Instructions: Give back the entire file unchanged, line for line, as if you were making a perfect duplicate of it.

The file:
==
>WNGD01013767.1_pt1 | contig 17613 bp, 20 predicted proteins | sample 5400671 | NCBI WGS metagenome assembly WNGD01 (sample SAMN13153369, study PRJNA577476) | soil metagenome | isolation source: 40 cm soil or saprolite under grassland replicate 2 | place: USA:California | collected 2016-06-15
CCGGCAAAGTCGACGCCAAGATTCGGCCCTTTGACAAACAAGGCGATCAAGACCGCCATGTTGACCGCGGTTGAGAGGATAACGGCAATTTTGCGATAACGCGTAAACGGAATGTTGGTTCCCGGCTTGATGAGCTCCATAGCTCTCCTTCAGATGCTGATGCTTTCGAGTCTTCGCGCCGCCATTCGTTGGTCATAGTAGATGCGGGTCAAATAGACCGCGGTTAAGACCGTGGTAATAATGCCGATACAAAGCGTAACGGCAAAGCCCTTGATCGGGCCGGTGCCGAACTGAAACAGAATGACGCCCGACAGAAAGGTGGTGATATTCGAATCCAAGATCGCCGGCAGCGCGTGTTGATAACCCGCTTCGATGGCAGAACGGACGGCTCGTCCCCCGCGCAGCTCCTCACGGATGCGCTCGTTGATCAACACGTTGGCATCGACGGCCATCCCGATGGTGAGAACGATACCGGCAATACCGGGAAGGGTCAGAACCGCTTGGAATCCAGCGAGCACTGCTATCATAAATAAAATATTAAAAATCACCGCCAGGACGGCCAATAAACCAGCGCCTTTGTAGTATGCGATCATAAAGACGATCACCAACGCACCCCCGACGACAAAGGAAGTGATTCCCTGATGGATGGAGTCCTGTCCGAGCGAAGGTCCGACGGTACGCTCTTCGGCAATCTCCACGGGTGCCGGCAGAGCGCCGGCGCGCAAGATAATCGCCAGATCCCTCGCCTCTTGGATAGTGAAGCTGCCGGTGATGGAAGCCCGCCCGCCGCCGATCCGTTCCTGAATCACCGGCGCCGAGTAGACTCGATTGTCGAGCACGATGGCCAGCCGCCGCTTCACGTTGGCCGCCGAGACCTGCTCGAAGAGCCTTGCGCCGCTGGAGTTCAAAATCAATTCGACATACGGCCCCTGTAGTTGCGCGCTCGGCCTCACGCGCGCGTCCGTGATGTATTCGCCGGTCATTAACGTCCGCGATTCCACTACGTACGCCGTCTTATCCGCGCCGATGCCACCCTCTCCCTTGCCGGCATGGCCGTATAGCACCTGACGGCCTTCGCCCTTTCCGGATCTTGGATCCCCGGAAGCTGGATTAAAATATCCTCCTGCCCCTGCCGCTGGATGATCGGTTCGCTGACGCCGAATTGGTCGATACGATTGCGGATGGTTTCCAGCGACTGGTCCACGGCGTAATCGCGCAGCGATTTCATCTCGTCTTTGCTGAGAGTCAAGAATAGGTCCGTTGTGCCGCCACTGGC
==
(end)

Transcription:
>WNGD01013767.1_pt1 | contig 17613 bp, 20 predicted proteins | sample 5400671 | NCBI WGS metagenome assembly WNGD01 (sample SAMN13153369, study PRJNA577476) | soil metagenome | isolation source: 40 cm soil or saprolite under grassland replicate 2 | place: USA:California | collected 2016-06-15
CCGGCAAAGTCGACGCCAAGATTCGGCCCTTTGACAAACAAGGCGATCAAGACCGCCATGTTGACCGCGGTTGAGAGGATAACGGCAATTTTGCGATAACGCGTAAACGGAATGTTGGTTCCCGGCTTGATGAGCTCCATAGCTCTCCTTCAGATGCTGATGCTTTCGAGTCTTCGCGCCGCCATTCGTTGGTCATAGTAGATGCGGGTCAAATAGACCGCGGTTAAGACCGTGGTAATAATGCCGATACAAAGCGTAACGGCAAAGCCCTTGATCGGGCCGGTGCCGAACTGAAACAGAATGACGCCCGACAGAAAGGTGGTGATATTCGAATCCAAGATCGCCGGCAGCGCGTGTTGATAACCCGCTTCGATGGCAGAACGGACGGCTCGTCCCCCGCGCAGCTCCTCACGGATGCGCTCGTTGATCAACACGTTGGCATCGACGGCCATCCCGATGGTGAGAACGATACCGGCAATACCGGGAAGGGTCAGAACCGCTTGGAATCCAGCGAGCACTGCTATCATAAATAAAATATTAAAAATCACCGCCAGGACGGCCAATAAACCAGCGCCTTTGTAGTATGCGATCATAAAGACGATCACCAACGCACCCCCGACGACAAAGGAAGTGATTCCCTGATGGATGGAGTCCTGTCCGAGCGAAGGTCCGACGGTACGCTCTTCGGCAATCTCCACGGGTGCCGGCAGAGCGCCGGCGCGCAAGATAATCGCCAGATCCCTCGCCTCTTGGATAGTGAAGCTGCCGGTGATGGAAGCCCGCCCGCCGCCGATCCGTTCCTGAATCACCGGCGCCGAGTAGACTCGATTGTCGAGCACGATGGCCAGCCGCCGCTTCACGTTGGCCGCCGAGACCTGCTCGAAGAGCCTTGCGCCGCTGGAGTTCAAAATCAATTCGACATACGGCCCCTGTAGTTGCGCGCTCGGCCTCACGCGCGCGTCCGTGATGTATTCGCCGGTCATTAACGTCCGCGATTCCACTACGTACGCCGTCTTATCCGCGCCGATGCCACCCTCTCCCTTGCCGGCATGGCCGTATAGCACCTGACGGCCTTCGCCCTTTCCGGATCTTGGATCCCCGGAAGCTGGATTAAAATATCCTCCTGCCCCTGCCGCTGGATGATCGGTTCGCTGACGCCGAATTGGTCGATACGATTGCGGATGGTTTCCAGCGACTGGTCCACGGCGTAATCGCGCAGCGATTTCATCTCGTCTTTGCTGAGAGTCAAGAATAGGTCCGTTGTGCCGCCACTGGC